this.val = val;
            // Reference fields are 'null' by default:
            //this.next = null;
            //this.prev = null;
        }

        // Remove 'public' as well:
        /*public*/ T getValue() {
            return val;
        }

        /*public*/ void setNext(QueueNode<T> nextNode) {
            next = nextNode;
        }

        /*public*/ QueueNode<T> getNext() {
            return next;
        }

        /*public*/ void setPrev(QueueNode<T> prevNode) {
            prev = prevNode;
        }

        /*public*/ QueueNode<T> getPrev() {
            return prev;
        }

        // Here we need 'public'.
        public String toString() {
            // if (val == null) {
            //    return "null";
            //}
            //return val.toString();
            // Does exactly the same as above 3 lines:
            return Objects.toString(val);
        }
    }

    public int size() {
        return size;
    }

    public boolean isEmpty() {
        return size == 0;
    }

    public void offerLast(T val) {
        QueueNode<T> cur = new QueueNode(val);
        if (size == 0) {
            first = last = cur;
            size = 1;
            return;
        }

        last.setNext(cur);
        cur.setPrev(last);
        last = cur;
        size++;
    }

    public void offerFirst(T val) {
        QueueNode<T> cur = new QueueNode(val);
        if (size == 0) {
            first = last = cur;
            size = 1;
            return;
        }

        cur.setNext(first);
        first.setPrev(cur);
        first = cur;
        size++;
    }

    public T peekLast() {
        if (isEmpty()) {
            return null;
        }
        return last.getValue();
    }

    public T peekFirst() {
        if (isEmpty()) {
            return null;
        }
        return first.getValue();
    }

    // No reason to return a node since everything the user can do with it is
    // to ask its value; return the value:
    // public QueueNode<T> pollFirst() {
    public T pollFirst() {
        if (isEmpty()) {
            return null;
        }

        QueueNode<T> cur = first;
        first = first.getNext();
        if (first != null) {
            first.setPrev(null);
        }
        size--;
        return cur.getValue();
    }

    // Same argument as in 'pollFirst':
    public T pollLast() {
        if (isEmpty()) {
            return null;
        }

        QueueNode<T> cur = last;
        last = last.getPrev();
        if (last != null) {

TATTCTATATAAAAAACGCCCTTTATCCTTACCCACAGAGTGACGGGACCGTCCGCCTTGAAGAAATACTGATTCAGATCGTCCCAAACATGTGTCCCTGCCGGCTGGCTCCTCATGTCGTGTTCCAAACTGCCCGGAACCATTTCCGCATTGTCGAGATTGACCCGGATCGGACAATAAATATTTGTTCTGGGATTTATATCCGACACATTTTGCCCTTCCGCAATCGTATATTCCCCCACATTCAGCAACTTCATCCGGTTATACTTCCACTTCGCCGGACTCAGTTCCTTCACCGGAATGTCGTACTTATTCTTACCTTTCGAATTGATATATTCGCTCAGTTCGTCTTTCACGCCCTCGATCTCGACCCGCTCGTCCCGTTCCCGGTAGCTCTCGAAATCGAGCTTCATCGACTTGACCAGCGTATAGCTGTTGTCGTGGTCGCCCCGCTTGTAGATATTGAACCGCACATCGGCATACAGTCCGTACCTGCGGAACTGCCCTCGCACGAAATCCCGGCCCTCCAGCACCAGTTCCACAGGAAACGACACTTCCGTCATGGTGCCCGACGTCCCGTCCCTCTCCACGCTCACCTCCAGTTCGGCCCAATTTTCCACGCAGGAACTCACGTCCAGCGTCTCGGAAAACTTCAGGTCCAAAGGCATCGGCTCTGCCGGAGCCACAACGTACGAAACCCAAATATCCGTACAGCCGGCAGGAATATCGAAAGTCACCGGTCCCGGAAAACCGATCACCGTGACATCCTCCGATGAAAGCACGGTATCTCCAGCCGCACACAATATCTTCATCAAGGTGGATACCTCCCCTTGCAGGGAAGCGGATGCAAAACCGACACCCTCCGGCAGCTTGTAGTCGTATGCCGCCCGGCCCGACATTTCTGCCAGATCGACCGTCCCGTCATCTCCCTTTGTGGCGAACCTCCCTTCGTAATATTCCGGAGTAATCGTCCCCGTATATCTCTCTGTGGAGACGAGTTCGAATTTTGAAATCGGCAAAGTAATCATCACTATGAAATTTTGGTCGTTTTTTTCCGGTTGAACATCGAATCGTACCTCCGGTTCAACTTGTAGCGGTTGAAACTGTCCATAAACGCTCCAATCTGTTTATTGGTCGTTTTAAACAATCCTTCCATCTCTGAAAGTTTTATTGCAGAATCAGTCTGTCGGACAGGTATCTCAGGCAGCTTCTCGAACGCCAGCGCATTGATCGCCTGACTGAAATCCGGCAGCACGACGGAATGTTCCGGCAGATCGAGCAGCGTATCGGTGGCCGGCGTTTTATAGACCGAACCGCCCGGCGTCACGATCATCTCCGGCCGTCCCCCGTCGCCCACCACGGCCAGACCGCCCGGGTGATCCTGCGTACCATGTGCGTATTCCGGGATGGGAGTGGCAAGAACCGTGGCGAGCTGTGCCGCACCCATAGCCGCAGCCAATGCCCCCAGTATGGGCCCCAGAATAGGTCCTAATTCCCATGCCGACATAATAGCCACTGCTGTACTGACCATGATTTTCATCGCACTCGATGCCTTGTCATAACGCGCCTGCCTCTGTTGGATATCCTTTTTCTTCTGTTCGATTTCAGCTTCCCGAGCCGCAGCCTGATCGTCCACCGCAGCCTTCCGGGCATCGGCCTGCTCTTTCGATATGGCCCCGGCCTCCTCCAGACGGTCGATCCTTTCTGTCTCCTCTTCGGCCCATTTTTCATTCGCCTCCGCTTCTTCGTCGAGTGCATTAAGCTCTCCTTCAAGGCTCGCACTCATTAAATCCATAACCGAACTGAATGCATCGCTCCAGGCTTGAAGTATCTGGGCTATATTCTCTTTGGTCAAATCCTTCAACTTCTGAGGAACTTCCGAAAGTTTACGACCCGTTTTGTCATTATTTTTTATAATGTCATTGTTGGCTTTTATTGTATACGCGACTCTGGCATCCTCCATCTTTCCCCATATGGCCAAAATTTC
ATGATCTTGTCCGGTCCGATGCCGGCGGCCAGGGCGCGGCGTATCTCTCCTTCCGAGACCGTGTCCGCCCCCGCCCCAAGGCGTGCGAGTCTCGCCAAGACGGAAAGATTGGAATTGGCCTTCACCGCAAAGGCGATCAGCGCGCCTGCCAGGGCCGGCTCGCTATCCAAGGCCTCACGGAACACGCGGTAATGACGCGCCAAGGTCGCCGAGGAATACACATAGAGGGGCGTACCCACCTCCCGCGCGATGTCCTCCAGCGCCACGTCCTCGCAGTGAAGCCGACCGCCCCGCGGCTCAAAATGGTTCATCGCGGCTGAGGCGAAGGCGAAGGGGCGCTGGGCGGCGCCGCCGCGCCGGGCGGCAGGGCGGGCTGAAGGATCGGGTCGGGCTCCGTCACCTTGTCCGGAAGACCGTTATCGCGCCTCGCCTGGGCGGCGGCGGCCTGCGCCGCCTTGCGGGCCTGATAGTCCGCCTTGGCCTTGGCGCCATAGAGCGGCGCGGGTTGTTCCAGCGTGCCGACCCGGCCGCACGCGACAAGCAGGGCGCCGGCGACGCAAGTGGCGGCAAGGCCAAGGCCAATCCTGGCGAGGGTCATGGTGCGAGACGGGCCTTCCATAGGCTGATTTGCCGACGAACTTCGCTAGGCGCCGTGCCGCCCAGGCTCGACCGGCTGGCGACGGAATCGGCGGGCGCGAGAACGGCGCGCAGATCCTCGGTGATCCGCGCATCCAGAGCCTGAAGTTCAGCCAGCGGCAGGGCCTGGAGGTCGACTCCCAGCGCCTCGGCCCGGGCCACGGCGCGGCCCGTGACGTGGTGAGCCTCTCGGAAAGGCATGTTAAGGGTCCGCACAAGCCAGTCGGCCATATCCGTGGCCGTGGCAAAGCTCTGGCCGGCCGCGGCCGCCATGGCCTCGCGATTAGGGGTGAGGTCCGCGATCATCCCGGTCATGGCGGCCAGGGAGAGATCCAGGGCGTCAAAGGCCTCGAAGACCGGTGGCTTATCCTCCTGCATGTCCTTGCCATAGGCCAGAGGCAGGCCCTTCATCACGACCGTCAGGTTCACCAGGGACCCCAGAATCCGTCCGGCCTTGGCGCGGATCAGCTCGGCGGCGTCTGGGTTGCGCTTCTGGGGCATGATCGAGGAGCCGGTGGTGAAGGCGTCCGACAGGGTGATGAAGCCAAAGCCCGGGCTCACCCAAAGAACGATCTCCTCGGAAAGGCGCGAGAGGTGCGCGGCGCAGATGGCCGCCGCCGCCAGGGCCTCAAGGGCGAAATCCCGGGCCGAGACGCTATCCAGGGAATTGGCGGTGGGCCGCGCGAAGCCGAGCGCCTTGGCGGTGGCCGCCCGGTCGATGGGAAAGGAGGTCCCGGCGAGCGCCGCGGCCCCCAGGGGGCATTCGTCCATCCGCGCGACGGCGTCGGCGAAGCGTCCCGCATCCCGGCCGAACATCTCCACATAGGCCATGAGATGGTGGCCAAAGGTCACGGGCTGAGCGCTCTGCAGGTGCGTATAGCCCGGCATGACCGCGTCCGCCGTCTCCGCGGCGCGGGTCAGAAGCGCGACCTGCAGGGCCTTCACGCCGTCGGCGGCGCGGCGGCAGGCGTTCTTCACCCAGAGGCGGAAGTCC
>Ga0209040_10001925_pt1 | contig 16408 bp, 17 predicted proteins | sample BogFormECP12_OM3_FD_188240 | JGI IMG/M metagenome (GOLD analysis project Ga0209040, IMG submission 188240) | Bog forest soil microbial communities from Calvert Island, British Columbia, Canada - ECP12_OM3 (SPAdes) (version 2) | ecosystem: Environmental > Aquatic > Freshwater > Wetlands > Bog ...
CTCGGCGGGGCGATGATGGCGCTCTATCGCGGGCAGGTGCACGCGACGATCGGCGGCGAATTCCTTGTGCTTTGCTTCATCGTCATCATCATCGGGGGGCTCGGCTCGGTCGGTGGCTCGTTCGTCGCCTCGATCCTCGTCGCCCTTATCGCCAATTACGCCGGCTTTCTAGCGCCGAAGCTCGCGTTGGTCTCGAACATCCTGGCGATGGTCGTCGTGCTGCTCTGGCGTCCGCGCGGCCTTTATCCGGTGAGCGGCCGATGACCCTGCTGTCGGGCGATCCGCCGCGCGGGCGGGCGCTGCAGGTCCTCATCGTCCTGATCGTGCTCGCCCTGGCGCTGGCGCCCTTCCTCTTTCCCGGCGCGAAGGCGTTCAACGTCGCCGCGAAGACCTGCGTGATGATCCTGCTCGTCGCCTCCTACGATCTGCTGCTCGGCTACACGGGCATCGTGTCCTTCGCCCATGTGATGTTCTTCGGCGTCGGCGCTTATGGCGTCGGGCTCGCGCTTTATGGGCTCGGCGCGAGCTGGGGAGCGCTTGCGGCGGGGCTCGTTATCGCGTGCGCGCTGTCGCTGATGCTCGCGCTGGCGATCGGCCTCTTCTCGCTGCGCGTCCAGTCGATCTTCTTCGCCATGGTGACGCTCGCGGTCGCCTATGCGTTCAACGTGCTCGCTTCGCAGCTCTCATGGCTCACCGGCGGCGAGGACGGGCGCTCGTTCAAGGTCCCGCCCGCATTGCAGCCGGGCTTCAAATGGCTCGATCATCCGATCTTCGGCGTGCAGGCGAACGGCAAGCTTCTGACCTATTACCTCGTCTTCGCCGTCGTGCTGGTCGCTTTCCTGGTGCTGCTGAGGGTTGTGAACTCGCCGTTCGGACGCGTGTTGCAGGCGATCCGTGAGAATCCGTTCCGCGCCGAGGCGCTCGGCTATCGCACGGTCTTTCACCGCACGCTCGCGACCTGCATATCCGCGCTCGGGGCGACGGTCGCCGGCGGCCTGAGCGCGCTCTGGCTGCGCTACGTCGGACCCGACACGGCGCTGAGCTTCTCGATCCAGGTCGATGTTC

last.setNext(null);
        }
        size--;
        return cur.getValue();
    }

    public void clear() {
        size = 0;
        first = null;
        last = null;
    }

    // This is a matter of taste, yet I don't quite like your idea to prepend
    // and append the output with 'null'. Think what the user sees if he really
    // has null values in the deque..a
    @Override
    public String toString() {
        if (size == 0) {
            return "[]";
        }

        StringBuilder sb = new StringBuilder("[");
        sb.append(first.getValue());
        QueueNode<T> node = first.getNext();

        while (node != null) {
            sb.append(" -> ").append(node.getValue());
            node = node.getNext();
        }

        return sb.append("]").toString();
    }

    public static void main(String[] args) {
        Deque<Integer> dq = new Deque<>();
        System.out.println(dq.size());
        System.out.println(dq.pollLast()); //returns null
        System.out.println(dq);
        dq.offerLast(100);
        dq.offerFirst(10);
        dq.offerFirst(1);
        System.out.println(dq.pollFirst());
        System.out.println(dq);
        System.out.println(dq.size());
        System.out.println(dq.peekLast());
        System.out.println(dq.pollLast());
        System.out.println(dq);
        System.out.println(dq.size());
        System.out.println(dq.pollFirst());
        System.out.println(dq.pollLast()); //returns null
        dq.clear();
        System.out.println(dq.size());
    }
}

Hope that helps.

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The one thing worth mentioning is code that you are not showing - like: there are no unit tests for this. I am coming from the fact that you have "some" testing code in your main method.

But that is simply the wrong approach. Most of those things just print stuff. It needs your sharp eye to notice when it would be printing an unexpected output.

Long story short: such code is perfect for writing unit-tests for it.

( if you wrote unit-tests; fine ... but: most people I know that still put test code into a main() method are not writing unit tests; and that's a shame )